I was recently inspired by postings on Pinterest using pointillism. I knew I wanted to do something using dots. Using Americana Gloss Enamels I painted on a glass plate I purchased from the dollar spot at Target. I actually painted on the bottom of the plate. I turned the plate over and placed it on a design I was going to loosely follow. Cleaning the glass off first with rubbing alcohol removed any markings or grease that might have lingered after washing. I started with a paintbrush making dots. I found the size was not uniform. Other items I used to make dots worked well: wooden end of the paintbrush, a sharpened pencil point, the erasure on the pencil. I think a q-tip would also work well but was too large for this particular project. Following the directions on the paint for drying time I then baked it in the oven. Instructions were also provided on the bottle.
Painting on the bottom of the plate made the decoration able to be in the area of food usage. By painting on the bottom of the plate it made the dots appear more professional and didn't show any of the variation in paint surface that was present. Once cured in the oven, the plate is now dish washer safe.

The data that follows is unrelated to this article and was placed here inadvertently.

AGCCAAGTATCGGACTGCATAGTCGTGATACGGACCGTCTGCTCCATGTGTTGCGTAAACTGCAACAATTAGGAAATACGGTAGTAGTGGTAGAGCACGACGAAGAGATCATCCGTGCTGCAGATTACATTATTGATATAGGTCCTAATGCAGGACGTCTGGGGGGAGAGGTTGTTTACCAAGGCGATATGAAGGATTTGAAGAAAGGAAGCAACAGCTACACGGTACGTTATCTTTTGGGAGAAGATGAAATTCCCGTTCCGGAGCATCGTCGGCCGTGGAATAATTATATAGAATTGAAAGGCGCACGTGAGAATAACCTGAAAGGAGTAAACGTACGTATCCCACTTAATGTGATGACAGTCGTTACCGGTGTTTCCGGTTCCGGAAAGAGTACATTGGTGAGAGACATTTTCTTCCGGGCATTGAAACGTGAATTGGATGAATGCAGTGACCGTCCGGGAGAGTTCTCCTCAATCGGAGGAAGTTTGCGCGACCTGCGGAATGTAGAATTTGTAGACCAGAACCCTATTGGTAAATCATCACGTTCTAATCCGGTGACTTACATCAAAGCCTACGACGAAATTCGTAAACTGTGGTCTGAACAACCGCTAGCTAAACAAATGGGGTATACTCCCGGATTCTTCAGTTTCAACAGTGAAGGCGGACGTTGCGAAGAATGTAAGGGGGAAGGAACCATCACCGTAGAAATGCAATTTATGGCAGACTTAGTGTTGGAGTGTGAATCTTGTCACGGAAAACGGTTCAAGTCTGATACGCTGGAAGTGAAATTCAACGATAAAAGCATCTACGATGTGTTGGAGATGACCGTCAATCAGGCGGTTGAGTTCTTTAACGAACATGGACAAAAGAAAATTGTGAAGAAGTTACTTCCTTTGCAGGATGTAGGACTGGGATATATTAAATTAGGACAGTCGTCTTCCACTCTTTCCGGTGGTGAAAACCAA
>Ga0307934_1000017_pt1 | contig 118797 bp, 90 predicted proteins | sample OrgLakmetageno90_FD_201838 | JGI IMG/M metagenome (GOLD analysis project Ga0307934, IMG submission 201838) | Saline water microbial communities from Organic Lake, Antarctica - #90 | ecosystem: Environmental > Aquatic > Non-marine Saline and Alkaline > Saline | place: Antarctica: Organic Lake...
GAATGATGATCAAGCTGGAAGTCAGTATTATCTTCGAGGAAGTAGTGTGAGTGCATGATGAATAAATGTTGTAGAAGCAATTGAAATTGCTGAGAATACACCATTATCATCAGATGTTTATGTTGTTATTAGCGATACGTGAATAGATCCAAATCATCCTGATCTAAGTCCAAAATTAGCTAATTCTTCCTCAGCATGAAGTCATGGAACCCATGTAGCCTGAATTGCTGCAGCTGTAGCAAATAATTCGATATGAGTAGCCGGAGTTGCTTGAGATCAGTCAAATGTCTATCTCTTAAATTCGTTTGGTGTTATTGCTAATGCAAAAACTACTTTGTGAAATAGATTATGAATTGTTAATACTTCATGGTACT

I am happy with the end result and I will venture into another project using pointillism in the future.
My daughters also decorate plates, they used markers and I will post that project soon.
Pointillism: is a technique of painting in which small, distinct dots of pure color are applied in patterns to form an image. Georges Seurat andPaul Signac developed the technique in 1886, branching from Impressionism. The term Pointillism was first coined by art critics in the late 1880s to ridicule the works of these artists, and is now used without its earlier mocking connotation. Neo-impressionism and Divisionism are also terms used to describe this technique of painting called pointillism.
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